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News >  Spokane

Hundreds of runners take to streets of Spokane Valley for socially distant Windermere Marathon

UPDATED: Sun., Sept. 6, 2020

By Riley Utley For The Spokesman-Review For The Spokesman-Review

Albery Lockhart was met with signs made by his children and a big hug from his wife as the announcer called his name when he crossed the finish line of his first marathon Sunday morning.

While this finish didn’t involve the fanfare that typically comes with a marathon, morale remained high and those organizing the Windermere Marathon made sure to make every runner feel special and appreciated as they crossed the finish line.

“Everyone was so nice and really kept their distance, and when people passed you they let you know, and everybody handing out waters stayed really far away and were really cheerful,” Lockhart said. “Everybody was supportive. It was a great atmosphere to be a part of.”

Over the course of Labor Day weekend runners came to participate in a marathon, half-marathon and 5K, or participated in virtual races from their homes.

“Our plan as we set out on this journey was to make a socially distanced and responsible event through giving people options,” said Ryan Hite, the race director of the Windermere Marathon and the owner of Negative Split, the company that organized the race. “Knowing that people had different comfort levels between virtual and in-person, even though it’s socially distanced.”

Hite said there were about 200 marathon runners out on the course Sunday and about 700 running the half-marathon and 5K. He added that they had another 500 people who decided to participate virtually from their homes.

“In general people are just excited to be out running,” Hite said. “People have felt safe out here today. And people are excited that this is one of the few races this year that wasn’t canceled, so they were able to come out and run and cross a real finish line.”

To put the race on, Hite and his team had to put a lot of planning into developing and executing successful social distancing protocols during the pandemic.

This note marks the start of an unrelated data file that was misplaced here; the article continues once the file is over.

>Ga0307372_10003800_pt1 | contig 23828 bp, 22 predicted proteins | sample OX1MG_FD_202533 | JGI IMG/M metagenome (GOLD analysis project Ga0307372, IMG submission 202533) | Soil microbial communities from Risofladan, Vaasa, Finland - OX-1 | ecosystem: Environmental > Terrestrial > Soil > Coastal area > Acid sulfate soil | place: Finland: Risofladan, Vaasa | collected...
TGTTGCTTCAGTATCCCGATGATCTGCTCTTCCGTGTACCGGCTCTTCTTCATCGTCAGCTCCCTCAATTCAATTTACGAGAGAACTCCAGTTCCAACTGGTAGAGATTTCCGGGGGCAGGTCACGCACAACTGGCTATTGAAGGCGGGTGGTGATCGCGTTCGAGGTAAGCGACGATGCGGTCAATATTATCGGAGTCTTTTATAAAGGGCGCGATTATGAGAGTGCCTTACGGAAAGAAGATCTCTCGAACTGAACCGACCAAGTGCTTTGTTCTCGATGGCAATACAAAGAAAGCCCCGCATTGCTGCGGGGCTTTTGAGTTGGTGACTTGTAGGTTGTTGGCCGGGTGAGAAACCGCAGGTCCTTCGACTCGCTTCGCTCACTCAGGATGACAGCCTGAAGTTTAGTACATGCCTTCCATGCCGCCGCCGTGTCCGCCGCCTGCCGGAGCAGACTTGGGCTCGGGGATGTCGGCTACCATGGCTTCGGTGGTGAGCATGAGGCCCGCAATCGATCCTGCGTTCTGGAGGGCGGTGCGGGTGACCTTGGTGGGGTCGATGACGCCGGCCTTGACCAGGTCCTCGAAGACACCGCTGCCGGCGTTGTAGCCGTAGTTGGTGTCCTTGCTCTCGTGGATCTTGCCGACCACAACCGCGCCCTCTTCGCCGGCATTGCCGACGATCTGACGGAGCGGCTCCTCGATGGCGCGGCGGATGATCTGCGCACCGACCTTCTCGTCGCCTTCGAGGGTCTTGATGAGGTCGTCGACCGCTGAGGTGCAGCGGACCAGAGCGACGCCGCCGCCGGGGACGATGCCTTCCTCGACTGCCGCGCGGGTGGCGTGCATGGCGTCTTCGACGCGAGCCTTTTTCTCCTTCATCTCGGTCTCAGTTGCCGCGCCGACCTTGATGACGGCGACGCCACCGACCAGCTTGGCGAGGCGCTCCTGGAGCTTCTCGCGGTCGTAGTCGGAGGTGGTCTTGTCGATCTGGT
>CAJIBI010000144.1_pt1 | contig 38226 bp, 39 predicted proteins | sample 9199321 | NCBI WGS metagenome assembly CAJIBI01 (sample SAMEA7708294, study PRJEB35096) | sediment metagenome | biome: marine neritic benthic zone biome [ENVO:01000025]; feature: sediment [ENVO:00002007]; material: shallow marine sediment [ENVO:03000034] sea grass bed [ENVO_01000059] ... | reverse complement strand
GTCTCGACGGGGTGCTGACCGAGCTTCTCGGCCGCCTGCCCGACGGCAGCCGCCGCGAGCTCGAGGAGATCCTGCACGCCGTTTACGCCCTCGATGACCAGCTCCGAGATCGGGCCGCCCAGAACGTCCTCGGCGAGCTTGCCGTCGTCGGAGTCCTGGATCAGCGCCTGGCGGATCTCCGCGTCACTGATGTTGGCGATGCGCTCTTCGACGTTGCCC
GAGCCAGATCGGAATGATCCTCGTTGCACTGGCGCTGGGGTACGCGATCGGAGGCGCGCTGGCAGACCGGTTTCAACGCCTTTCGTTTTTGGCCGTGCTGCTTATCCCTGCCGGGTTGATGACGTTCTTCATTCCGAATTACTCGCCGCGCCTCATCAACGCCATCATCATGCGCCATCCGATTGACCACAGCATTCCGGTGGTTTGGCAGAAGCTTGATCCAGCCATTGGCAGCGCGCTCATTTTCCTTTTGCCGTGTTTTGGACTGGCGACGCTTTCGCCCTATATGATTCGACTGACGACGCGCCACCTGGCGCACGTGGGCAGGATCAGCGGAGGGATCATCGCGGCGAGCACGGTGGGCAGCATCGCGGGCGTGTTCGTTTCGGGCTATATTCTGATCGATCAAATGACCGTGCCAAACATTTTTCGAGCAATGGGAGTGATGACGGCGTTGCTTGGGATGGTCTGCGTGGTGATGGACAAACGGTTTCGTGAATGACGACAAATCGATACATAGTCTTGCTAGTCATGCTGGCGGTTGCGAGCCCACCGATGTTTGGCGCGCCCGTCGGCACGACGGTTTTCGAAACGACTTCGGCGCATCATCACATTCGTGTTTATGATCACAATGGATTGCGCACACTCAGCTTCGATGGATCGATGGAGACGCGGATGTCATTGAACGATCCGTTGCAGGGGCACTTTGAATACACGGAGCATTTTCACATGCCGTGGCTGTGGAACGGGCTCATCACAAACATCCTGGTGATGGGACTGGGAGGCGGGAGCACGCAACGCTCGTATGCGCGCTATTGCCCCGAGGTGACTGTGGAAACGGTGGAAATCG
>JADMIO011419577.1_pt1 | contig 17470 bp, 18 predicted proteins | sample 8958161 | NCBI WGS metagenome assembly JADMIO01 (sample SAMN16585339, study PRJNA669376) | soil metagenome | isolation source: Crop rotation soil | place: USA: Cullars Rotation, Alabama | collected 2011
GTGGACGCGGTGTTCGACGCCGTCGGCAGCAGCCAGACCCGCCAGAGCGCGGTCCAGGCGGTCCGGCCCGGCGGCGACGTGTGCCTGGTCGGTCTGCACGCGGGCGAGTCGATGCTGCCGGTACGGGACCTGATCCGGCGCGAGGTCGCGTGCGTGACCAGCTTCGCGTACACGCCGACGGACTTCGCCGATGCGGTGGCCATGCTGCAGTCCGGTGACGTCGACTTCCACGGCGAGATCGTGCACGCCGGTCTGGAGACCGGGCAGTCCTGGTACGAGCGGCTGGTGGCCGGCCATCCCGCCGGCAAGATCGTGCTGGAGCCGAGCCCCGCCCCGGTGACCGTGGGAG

This included having runners start individually in a staggered fashion to avoid congestion at the start line, socially distanced aid and nutrition stations on the course and at the finish line, hand-washing stations, encouragement of runners and spectators to not stay at the finish line for too long and no after-party.

“A lot of (the runners) like it,” said Randy Schwaegler, the announcer at the race. “But it is a big change because it’s such a big tradition to wait and hang out, because they want to start together, and they want to finish together. But they like it because they can come and run and get done and feel safe.”

Schwaegler said that he made sure to wish every runner a good race as they began and to call out their names and congratulate them as they crossed the finish line since there wasn’t the usual crowd of people there to cheer on the runners.

Another new addition to the organization of the race was implementing the smartphone app RaceJoy. Runners got instructions on the course, and spectators could track runners on the course through the app.

“For spectators, the app allows for live-runner tracking,” Hite said. “So it allows them to track their runners on the course, and it keeps people from congregating at the finish line.

“And then secondly it reduces the volunteers we need on course because it provides some turn-by-turn and runner instructions out there so we don’t have to have as much staff on the course, and we can keep everyone a little more spaced out that way.”

Lockhart said that the app was useful during the race and also encouraging because he would receive messages from friends who were watching him run from the app.

“I kept getting texts from friends saying keep going, and my mom who lives in Virginia got to watch me so that was really cool,” Lockhart said.

The race went well despite the execution being a bit different given the current state of the world, organizers said. Hite and Negative Split are excited that they could bring racing back in a semi-normal way.

“Obviously this is kind of a new style of racing so we’re learning things along the way too,” Hite said. “There is more to come and we’re looking to expand this style of racing – even though we hope it’s not around forever. We’re trying to make it as good as we can in the near future.”

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